Ok, so it turns out Alan Yau has conceived a number of eateries, I didn’t realise the connection at first between Wagamama’s which he started in 1992 and sold 5 years later and Busaba Eathai. He is also responsible for Yauatcha and Princi (my first review) which is quite a surprise because there is nothing Asian about it, random. It did have an elaborate water feature though.. so unknowingly I’m a fan of Yau! I’ll have to start checking out his other places including Hakkasan, Sake No Hanam and Cha Cha Moon.
I used to love Wagamama, Gary & I would go regularly (we’ve since just got a bit bored and found cheaper but just as good alternatives). There’s something about chains that evokes the feeling that if you go to one you’re probably missing out on something much better and more original around the corner. Generally being a foodie with an endless list of new places to try they become my last resort. However when it comes to a chain that’s doing something very well and I come away without a complaint, I think it’s worth praise and an occasional return visit.
Busaba Eathai is one of those gems and more recently I’ve discovered Wahaca is too. I guess if you feel similar to me then maybe you go along to these places with low expectations, who knows. I first ate here a few months back at the Westfield Stratford branch with a close friend Hannah, being a newb to London I didn’t know of Busaba Eathai but it looked good and authentic. We had a lovely lunch with attentive staff, tasty food and it was great value.
I returned, this time to the one in Old Street after an evening at Glug London with Mark and Gary. We’d spent the last 4 hours sitting on the most uncomfortable chairs but listening to some interesting speakers none the less. Having had only a packet of free popcorn plus some really gross crisps we were starving, we decided to nip in to Busaba Eathai. There was a doorman (how posh!) and we asked if they were still serving as it was past 10pm, he showed us to our table. A good sign is when you find consistently good experiences at different venues and this can be one of the positives for chains. They’ve usually evolved from popularity and demand which is testament to them doing something right.
Between the three of us, we ordered:
Tom Kha Chicken lemongrass chicken, glass noodle, coconut and galangal soup (£6.90)
Pad Kwetio sen yai noodle, smoked chicken, prawn and holy basil (£8.30)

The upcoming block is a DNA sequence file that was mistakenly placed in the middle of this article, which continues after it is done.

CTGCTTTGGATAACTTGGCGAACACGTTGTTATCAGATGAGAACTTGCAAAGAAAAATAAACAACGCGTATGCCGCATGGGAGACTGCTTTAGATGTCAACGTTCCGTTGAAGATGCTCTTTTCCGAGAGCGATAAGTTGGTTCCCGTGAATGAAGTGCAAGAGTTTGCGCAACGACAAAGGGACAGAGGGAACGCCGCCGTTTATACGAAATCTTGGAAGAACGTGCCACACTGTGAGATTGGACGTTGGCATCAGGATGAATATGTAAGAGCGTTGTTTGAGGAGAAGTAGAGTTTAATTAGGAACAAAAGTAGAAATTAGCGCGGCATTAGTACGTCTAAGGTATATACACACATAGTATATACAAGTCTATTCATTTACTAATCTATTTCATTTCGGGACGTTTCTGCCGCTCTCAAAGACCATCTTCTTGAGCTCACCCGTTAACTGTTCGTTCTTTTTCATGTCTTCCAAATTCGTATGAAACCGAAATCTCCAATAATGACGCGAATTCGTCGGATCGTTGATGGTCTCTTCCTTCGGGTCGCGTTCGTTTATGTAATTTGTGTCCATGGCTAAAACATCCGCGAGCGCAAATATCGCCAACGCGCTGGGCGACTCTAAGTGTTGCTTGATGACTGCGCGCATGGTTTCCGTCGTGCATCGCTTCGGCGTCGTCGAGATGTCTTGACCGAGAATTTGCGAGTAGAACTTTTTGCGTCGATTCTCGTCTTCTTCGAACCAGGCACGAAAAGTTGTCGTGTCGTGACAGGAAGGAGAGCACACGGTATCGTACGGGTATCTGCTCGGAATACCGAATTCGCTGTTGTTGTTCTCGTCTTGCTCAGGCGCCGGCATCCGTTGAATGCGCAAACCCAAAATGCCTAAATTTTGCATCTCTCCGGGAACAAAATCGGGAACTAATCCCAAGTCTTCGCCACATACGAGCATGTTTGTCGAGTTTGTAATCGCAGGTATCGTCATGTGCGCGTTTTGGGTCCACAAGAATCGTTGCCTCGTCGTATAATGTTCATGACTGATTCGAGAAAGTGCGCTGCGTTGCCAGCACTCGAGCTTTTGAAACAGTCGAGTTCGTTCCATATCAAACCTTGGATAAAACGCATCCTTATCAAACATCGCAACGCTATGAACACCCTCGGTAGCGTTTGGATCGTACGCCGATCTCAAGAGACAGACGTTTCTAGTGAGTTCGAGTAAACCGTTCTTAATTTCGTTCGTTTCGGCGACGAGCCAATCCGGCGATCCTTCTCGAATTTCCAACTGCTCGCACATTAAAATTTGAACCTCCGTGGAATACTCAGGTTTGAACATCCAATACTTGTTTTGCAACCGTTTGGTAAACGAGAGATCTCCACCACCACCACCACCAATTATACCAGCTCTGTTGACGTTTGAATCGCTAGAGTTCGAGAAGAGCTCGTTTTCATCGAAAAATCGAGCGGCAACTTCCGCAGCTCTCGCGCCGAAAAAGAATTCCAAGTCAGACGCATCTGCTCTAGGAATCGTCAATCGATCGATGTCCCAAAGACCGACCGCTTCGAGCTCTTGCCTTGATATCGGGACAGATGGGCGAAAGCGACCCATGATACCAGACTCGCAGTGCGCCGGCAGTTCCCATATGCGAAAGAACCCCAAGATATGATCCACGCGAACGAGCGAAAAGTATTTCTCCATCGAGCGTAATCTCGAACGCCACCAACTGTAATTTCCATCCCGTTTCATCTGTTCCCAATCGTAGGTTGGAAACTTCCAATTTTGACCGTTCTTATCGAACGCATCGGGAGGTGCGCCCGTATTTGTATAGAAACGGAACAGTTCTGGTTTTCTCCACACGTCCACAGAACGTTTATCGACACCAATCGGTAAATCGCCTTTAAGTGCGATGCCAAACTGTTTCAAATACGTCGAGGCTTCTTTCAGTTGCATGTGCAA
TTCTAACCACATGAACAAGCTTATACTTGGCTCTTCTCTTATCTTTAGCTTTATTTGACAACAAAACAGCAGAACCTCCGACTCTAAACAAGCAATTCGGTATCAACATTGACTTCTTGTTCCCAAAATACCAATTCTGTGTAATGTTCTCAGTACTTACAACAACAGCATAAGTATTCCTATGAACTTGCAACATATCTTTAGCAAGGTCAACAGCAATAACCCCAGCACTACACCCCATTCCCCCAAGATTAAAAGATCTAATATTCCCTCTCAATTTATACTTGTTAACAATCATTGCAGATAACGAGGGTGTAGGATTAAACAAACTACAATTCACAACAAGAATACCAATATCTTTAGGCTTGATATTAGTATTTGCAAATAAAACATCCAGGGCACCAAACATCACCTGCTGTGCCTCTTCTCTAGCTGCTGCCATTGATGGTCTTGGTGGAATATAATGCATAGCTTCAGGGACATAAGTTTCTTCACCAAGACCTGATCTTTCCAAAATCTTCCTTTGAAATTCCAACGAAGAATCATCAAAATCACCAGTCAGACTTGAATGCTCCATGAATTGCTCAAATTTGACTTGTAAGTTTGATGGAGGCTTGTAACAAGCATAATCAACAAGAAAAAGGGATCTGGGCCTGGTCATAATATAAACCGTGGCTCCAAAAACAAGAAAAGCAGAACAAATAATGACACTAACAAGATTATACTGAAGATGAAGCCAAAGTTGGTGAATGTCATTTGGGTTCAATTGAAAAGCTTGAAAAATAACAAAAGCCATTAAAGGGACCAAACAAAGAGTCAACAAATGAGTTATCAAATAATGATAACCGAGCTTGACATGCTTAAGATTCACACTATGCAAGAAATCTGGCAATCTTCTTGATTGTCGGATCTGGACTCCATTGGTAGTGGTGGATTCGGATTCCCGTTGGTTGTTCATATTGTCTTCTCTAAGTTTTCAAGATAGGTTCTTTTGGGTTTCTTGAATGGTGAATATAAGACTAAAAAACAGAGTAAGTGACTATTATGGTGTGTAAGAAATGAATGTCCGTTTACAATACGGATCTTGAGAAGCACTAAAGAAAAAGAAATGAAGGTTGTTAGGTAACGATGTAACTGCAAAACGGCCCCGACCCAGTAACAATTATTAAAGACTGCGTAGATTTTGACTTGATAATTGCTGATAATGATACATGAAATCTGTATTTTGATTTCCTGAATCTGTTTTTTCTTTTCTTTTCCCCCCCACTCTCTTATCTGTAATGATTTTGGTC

Chicken Butternut Squash stir-fry with cashew nut and dried chilli (£6.80)
Pandan Chicken garlic and coriander root wrapped in pandan leaf (£5.50)
My Tom Kha was just what I fancied, really wholesome with a deliciously restoring soup. It had a slight cheesy flavour to it but that could have just been the crisps before! It was still really tasty and the chicken had a lovely smoky flavour too. I tried a bite of the other mains and would order them again. The Kwetio noodles were the good sort, nice and thick but the Pandan Chicken starter/side was the stand-out dish of the evening, I was really impressed and have not seen it offered on the menu at other Thai restaurants. Whats more is you can have a go at making it yourself, the website lists the recipe.
The place itself has an unsurprising Thai influence and more attention has been paid to the decor compared to the somewhat basic canteen feel of Wagamama’s. The two Busaba’s I have visited both had water features with floating candles (love those things), low square seating and tables (although the seats could do with some cushioning), warm plates (always a good sign), aromatic smells (I think there was some form of incense burning as we entered) and condiments on the table (massive plus). If I remember right the toilets were also adequate with more incense and some classy hand lotion on offer.
If this is the standard of chains at the moment I’m impressed. Places like Busaba Eathai aren’t resting on their laurels, even after 10 years they have scaled up well and maintained customer loyalty. They are delivering the quality of food, service and all round atmosphere and surroundings to match that of high end restaurants but at great value. This place is a good go-to staple if you enjoy Thai food, I’m keen to see how frequently they change their menu and specials. Their Facebook page showed their head chefs travelling to Thailand which apparently they do regularly to get inspiration and keep their menus authentic and fresh.
|Tom Kha Chicken||£6.90|
|Chicken Butternut Squash||£6.80|
|Beerlao x 2||£3.80 each|
12:00 – 23:00
12:00 – 23:30
12:00 – 22:00